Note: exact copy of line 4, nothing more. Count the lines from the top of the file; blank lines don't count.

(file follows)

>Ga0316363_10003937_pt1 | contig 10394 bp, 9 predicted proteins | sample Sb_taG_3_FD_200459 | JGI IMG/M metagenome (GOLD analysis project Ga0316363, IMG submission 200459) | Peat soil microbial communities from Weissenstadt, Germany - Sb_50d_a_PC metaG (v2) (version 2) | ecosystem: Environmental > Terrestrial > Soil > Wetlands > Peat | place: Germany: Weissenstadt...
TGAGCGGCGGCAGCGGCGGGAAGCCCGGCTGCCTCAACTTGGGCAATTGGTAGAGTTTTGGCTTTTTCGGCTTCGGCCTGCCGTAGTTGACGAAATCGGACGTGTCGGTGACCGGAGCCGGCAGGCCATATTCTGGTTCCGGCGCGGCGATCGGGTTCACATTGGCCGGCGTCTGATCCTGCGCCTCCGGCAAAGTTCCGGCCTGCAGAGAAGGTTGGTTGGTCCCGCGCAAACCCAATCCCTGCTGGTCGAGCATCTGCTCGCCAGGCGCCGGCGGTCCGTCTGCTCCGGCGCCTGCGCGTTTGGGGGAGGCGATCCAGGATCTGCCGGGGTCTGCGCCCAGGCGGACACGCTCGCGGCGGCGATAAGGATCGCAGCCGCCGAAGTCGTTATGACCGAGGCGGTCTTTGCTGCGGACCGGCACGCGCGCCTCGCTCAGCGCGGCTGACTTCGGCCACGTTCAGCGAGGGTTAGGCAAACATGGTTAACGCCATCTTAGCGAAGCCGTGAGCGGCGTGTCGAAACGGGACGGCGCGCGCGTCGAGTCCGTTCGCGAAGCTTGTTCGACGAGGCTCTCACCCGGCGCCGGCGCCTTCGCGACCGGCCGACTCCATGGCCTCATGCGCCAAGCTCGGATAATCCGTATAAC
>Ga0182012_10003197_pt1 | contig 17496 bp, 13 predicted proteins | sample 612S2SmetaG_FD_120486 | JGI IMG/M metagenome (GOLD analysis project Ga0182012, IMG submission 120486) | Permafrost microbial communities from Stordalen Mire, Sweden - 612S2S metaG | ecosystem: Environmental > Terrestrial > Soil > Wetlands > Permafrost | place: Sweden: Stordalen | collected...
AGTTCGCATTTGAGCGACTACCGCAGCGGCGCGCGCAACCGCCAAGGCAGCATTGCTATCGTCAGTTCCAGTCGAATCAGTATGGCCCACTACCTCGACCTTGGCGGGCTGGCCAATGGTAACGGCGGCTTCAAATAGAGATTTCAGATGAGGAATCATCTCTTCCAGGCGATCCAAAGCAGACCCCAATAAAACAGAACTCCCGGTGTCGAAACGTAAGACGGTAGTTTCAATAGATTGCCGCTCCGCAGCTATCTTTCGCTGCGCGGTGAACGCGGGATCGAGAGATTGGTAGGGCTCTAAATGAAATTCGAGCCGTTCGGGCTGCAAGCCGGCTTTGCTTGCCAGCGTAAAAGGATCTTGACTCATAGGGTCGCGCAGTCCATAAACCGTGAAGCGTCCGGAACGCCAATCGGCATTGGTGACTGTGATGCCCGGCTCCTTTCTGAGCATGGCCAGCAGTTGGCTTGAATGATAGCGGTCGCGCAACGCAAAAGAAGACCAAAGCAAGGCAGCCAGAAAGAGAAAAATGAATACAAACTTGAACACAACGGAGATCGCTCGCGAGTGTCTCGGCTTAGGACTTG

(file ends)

AGTTCGCATTTGAGCGACTACCGCAGCGGCGCGCGCAACCGCCAAGGCAGCATTGCTATCGTCAGTTCCAGTCGAATCAGTATGGCCCACTACCTCGACCTTGGCGGGCTGGCCAATGGTAACGGCGGCTTCAAATAGAGATTTCAGATGAGGAATCATCTCTTCCAGGCGATCCAAAGCAGACCCCAATAAAACAGAACTCCCGGTGTCGAAACGTAAGACGGTAGTTTCAATAGATTGCCGCTCCGCAGCTATCTTTCGCTGCGCGGTGAACGCGGGATCGAGAGATTGGTAGGGCTCTAAATGAAATTCGAGCCGTTCGGGCTGCAAGCCGGCTTTGCTTGCCAGCGTAAAAGGATCTTGACTCATAGGGTCGCGCAGTCCATAAACCGTGAAGCGTCCGGAACGCCAATCGGCATTGGTGACTGTGATGCCCGGCTCCTTTCTGAGCATGGCCAGCAGTTGGCTTGAATGATAGCGGTCGCGCAACGCAAAAGAAGACCAAAGCAAGGCAGCCAGAAAGAGAAAAATGAATACAAACTTGAACACAACGGAGATCGCTCGCGAGTGTCTCGGCTTAGGACTTG